' He now declares the senate adjourned with
! out day.
How Cleveland was Clad— The Might}
Multitude of People.
Mr. Hendricks now took the gavel and
called the senate to order in extra session.
Prayer was offered by the chaplain, following
Which the vice president made a brief ad
dress. The new senators were sworn in after
the reading of the message of the president
convening the senate. A procession was
formed ai.d filed its way toward the platform
on the central portico of the capital. It was
In the following order: Marshal of the Dis
trict of Columbia and marshal of the supreme
court, rx-pre«idents and ex-vice presidents,
supreme court, sergeant-at-arms of the sen
ate. committee on arrangements, president
and president-elect, vice president and
secretary of the senate. Members of the senate
diplomatic corps, beads of departments, re
tired generals of the army, lieutenant gen
eral of the army, the admiral of the navy and
ollicers of the army and navy, who by name
have received the thanks of congress, mem
bers of the house of representatives and
members-elect governors and v -governors
of the states, officers of the senate und offi
cers of the honse of representatives, all
other persons who have been admitted to the
floor of the senate chamber followed by those
who have been
The stand on which the president was to
deliver his inaugural address was erected,al
most on a level with the floor? of the senate
and bouse and directly in front of the mid
dle entrance to the capital. It wus about 100
feet •.are, tbe largrst ever before erected
for an inauguration, and covered by 2.000
chairs. These were occupied by senators,
members of the diplomatic corps, judges of
the supreme court. {members of the bouse of
representatives and press representatives.
Before the president left the senate chamber
the crowd in front of the stand had increased
uutil it became one solid mass of humanity
for nearly -too feet in front of the stand and
moie than 1,000 feet on cither side. The
crowd continued less solidly in the rear.
This multitude piled the trees in the great
lawns and the roofs surrounding. Dweliincs
were covered. On tbe roof of tbe capitol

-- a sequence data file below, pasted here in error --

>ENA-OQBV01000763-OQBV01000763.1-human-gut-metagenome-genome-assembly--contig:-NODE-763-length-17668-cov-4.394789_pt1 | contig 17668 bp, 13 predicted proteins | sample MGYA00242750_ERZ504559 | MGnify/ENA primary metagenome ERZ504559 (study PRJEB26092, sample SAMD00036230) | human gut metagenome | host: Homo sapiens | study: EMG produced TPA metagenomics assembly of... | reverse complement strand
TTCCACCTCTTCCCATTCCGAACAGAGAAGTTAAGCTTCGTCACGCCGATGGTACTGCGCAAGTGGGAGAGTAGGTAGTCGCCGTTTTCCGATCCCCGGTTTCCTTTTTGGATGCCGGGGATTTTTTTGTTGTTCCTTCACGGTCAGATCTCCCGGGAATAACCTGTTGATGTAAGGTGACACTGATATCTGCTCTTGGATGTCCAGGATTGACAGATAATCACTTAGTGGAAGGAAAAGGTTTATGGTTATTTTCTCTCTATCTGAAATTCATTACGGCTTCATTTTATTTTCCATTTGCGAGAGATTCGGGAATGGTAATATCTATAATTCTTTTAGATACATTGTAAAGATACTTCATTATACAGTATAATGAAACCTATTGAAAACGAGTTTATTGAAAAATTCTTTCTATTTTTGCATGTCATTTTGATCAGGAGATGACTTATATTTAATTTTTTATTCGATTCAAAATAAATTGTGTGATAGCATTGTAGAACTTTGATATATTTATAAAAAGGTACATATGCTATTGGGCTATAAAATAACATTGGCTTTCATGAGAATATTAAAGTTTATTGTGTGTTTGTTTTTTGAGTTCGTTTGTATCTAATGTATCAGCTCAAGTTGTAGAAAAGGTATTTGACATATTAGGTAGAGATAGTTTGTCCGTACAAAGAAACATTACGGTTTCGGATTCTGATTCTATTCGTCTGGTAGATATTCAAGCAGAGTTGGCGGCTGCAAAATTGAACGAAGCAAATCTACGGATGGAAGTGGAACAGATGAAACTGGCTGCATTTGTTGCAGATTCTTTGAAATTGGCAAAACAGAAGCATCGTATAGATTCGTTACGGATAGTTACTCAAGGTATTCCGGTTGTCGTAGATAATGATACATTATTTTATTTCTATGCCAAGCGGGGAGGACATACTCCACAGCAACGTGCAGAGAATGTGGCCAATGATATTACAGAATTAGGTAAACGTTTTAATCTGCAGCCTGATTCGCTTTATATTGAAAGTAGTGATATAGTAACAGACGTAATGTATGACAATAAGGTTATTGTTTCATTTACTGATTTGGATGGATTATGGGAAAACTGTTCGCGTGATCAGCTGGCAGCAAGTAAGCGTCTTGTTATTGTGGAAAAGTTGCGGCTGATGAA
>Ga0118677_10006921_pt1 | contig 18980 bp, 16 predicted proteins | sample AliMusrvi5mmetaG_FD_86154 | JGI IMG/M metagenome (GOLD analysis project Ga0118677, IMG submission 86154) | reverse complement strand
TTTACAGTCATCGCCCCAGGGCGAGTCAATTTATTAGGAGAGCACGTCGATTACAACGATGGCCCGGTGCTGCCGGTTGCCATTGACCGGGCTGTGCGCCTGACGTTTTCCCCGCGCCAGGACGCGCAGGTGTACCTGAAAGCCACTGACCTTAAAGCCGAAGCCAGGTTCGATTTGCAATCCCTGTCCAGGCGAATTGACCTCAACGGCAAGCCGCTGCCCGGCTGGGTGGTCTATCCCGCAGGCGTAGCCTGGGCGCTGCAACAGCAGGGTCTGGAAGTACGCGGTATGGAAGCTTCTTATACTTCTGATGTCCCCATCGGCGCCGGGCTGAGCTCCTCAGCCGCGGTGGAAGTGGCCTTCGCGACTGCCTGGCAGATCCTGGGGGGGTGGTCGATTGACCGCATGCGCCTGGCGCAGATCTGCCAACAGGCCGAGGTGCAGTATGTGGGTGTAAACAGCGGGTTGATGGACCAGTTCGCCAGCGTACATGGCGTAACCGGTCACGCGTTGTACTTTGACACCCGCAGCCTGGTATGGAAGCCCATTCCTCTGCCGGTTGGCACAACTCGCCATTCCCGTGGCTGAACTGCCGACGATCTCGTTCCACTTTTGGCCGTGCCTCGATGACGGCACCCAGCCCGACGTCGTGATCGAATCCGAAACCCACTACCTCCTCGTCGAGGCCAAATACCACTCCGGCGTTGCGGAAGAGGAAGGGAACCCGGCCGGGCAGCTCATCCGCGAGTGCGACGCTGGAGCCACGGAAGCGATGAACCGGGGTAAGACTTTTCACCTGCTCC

some two or three hundred men and boys
had congregated. In the approacbintr avenues
and streets the military companies and so
ciety organizations were massed in columns.
forming brilliant vistas
A 5 FAB AS T3E m con.D REACH.
On the elevated stands enterprising pho
tographers had placed their instruments to
perpetuate in photographic designs the
assembly on the stand and the sea of faces
and bats that moved continually like the
wares of an ocean. This immense throng
was variously estimated as to cumber*.
Presidect Arthur subsequently said it nas
u simply immense, tho greatest crowd I ever
saw.*' Senator Hawley, she looked st it,
said ho thought it cumbered about ooe hun
dred and fifty thousand people. While wait
ing for the arrival of the president-elect some
one would occasionally venture to the front
of the platform and his presence was the signal
for.repeated cheers. ' Precisely at 8:30 p. m.
the head of the procession appeared -coming
cut of the main east door of the capital.
President Arthur stepped to the front of the
platform followed by the president-elect,
Chief Justice Waite and the scrgeant-at-arms
of the senate. . All uncovered as they stood
facing the crowd and
again and again for several minutes.
. When the persons who were to assist at the
ceremonies were seated: on the platform
President-elect Cleveland f began f' his
inaugural address. He was clad in a' full
suit of black, Prince Albert coat, ' high old
fashioned standing color and black tie. ..In
speaking he held his left hand closed behind